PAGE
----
By Maya Shoham, Director Hadera-Eiron and Southeast Consortium
Since its establishment in 1929, the Jewish Agency for Israel (JAFI), among other functions, has played a vital role in the return of the Jews to their historical homeland of the Jewish people. JAFI’S unit for Aliyah, Absorption, and Special Missions leads the process of assisting those who are entitled to and who wish to come and live in Israel. The unit also provides an initial response to crisis situations in the Jewish world.
Since the outbreak of the war in Ukraine, JAFI has deployed teams in neighboring countries bordering Ukraine and has become one of the leading organizations in helping refugees in general. In this context, I was called to participate in the operation in Hungary, and to lead a delegation of American and Israeli volunteers, all of whom speak Russian and/or Ukrainian, in assisting Ukrainian-Jewish refugees.
In most cases, I encountered refugees who made a momentary decision to leave Ukraine, their home. After a considerable time in the shelter or due to a particularly violent bombing, they left their lives behind, took whatever they could, and, whether, by car, train, or bus, they set off for the border. At the border crossings, representatives of the various humanitarian organizations waited for them. By order of the Ukrainian government, men aged 18-60 are candidates for recruitment to their Army and are not allowed to leave the country. Therefore, so many of the refugees are women with children and older adults.
Representatives of the State of Israel and JAFI are working at the borders to check who is eligible for immigration to Israel and who is interested in doing so. Those people are then referred to hotels rented by JAFI for this purpose. There, an expedited consular process is carried out and after the approval of all parties, they fly to Israel to start building a new life while waiting for their family members who are left behind.
My responsibility was at a hotel in Budapest. My team of volunteers received the refugees who came from the border, provided them with food, beds, basic products, counseling and guidance, activities for children, youth, and adults, information about Israel and the Aliyah process, and especially a lot of warmth, love and listening to their stories about the life they left behind.
Many of us hear less and less in the media about the situation in Ukraine. Since I just returned, I can say firsthand that the war is in full swing. And the victims of the war are still out there. Just a few days ago parents arrived with their two teenage children who left behind a grocery store that supported them. They put everything they could in the car and escaped because they could no longer live with the constant noise and fear of planes and bombs.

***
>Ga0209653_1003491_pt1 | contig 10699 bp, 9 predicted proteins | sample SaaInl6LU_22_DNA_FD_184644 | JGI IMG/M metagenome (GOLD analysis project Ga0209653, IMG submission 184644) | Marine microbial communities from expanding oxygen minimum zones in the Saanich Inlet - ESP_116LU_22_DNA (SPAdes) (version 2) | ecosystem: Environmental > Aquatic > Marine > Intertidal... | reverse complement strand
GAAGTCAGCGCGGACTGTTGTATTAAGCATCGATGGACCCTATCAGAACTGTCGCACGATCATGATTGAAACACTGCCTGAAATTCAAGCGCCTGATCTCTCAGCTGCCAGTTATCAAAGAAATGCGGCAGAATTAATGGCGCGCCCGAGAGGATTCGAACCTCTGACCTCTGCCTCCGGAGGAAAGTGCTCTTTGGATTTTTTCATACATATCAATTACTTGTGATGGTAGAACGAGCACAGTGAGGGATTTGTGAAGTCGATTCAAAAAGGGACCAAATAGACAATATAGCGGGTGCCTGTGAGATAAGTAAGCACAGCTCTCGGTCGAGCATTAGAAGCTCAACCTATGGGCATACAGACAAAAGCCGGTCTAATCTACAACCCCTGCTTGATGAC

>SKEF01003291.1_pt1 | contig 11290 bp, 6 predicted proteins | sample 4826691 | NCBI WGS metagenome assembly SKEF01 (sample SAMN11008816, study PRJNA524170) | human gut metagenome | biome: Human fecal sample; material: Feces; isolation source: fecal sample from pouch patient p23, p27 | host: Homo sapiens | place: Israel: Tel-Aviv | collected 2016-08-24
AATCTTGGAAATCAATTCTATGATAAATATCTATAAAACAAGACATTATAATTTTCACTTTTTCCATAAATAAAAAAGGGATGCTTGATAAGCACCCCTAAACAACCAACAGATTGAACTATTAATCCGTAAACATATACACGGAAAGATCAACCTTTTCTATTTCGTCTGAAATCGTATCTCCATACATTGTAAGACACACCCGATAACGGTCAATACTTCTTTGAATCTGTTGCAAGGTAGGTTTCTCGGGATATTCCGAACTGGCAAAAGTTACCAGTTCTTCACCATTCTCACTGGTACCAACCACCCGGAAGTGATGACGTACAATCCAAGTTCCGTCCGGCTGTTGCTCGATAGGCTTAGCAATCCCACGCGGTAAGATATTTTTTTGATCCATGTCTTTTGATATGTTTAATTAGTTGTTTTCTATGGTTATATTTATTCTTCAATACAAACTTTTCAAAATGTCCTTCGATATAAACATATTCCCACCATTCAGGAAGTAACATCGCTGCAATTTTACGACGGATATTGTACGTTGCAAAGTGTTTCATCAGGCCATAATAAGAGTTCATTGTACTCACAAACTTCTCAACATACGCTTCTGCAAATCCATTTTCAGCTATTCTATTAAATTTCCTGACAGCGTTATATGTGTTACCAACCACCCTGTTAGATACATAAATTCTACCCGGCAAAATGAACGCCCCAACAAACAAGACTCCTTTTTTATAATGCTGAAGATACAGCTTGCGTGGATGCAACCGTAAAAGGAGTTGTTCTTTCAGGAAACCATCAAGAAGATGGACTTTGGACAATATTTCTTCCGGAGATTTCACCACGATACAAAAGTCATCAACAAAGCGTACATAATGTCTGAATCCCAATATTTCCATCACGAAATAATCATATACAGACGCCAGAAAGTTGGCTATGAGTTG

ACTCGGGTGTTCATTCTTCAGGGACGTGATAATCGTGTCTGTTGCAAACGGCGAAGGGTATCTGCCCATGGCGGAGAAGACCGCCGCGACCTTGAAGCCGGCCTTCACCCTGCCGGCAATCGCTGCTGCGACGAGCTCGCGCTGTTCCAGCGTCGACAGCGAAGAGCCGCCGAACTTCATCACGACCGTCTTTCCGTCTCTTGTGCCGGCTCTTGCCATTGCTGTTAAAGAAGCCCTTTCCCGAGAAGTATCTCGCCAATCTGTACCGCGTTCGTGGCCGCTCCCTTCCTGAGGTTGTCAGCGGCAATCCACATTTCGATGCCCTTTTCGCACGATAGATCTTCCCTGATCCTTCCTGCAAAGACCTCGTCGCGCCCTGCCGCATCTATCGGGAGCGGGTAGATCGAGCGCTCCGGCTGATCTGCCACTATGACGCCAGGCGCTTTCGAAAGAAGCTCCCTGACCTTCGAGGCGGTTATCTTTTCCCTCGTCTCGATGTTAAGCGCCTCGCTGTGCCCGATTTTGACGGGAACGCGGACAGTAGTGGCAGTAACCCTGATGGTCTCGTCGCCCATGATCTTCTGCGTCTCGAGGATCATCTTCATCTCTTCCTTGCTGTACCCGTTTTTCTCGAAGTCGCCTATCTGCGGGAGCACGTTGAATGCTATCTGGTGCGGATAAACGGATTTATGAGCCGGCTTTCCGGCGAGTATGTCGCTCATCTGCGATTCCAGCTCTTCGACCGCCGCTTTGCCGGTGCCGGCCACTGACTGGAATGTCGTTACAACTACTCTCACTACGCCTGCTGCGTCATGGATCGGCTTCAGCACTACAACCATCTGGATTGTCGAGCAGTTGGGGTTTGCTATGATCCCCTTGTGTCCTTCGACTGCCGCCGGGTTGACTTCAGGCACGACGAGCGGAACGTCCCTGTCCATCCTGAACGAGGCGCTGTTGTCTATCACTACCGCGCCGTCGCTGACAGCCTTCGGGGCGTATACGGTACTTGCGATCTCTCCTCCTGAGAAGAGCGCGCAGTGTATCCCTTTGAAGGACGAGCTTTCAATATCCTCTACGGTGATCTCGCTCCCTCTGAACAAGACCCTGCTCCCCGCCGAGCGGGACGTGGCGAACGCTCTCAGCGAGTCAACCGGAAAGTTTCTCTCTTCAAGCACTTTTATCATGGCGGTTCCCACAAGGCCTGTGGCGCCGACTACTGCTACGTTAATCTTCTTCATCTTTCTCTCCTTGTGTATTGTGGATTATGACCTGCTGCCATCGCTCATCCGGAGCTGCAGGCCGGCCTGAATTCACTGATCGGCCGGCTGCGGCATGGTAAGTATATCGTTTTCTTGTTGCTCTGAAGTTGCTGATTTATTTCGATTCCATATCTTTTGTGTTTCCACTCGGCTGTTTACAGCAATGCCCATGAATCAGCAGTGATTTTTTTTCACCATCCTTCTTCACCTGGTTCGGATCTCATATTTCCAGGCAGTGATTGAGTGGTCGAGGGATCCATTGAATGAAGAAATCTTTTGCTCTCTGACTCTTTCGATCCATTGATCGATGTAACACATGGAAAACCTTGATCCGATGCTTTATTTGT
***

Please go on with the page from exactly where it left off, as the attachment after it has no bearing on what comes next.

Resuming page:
A day after I arrived, I met a young mother of a lovely 11-month-old baby who said her private home, the two cars, and the girl's stroller, were all wiped out by the bombing. She spent two months with the baby alone in the basement, with cold burns on her arms. She decided to set off with only the girl's clothes in her possession. She came to us hysterical, with red eyes, and we can see how much weight she lost. You could see that the baby was clinging to her and not ready to go to strangers, crying a lot, not calm at all. Slowly the team gained the mother's trust. Slowly we calmed her down and gave her a sense of security. She could finally give her baby food and not just breastfeed her. We sent her for medical treatment. And we also managed to make her smile. The happiness when she received the baby's travel document for Israel is evident on her face in the attached photo.
I have a picture in my head, one I saw with my own eyes and did not take out the camera to capture. I am catching some fresh air outside the hotel and see a woman leaving the hotel and heading towards her fancy Lexus car. She opens the trunk with the car's remote control and all the contents of her house are revealed to my eyes. Piles of clothes, rugs, microwave, anything she could cram in under an atmosphere of running away. It was symbolic, scary, and sad. The thought what are you taking with you, what will you need? What is important? For how long? Will anything remain if you do not take it?
I am ashamed to say that I returned exhausted from such a meaningful endeavor. At the same time, I returned proud, not only of my country and the organization I work for, but also of our ability, as a Jewish people, to unite forces, and take care of each other. Our activity across all borders, led by Israel and the Jewish Agency, is carried out with extraordinary cooperation and coordination of all the prominent Jewish organizations – American Joint Distribution Committee, Jewish Federations of North America, and the local Jewish communities.
I came back with the clear knowledge that, "All Israel is responsible for each other." And this is not only a value we teach and speak of, but in the operation that is taking place these days within the borders of Ukraine, and in secret rescue operations within Ukraine, this is in fact the value being carried out.
So, if you know in your Jewish community, people who speak Russian and/or Ukrainian fluently, who are interested to travel for 10 days (in the near future) and believe they are physically and mentally able to take on this experience, we will be happy to recruit them for this important mission.
Together with JFNA and JAFI this mission is largely funded. Interested volunteers can register here: https://www.tfaforms.com/4972244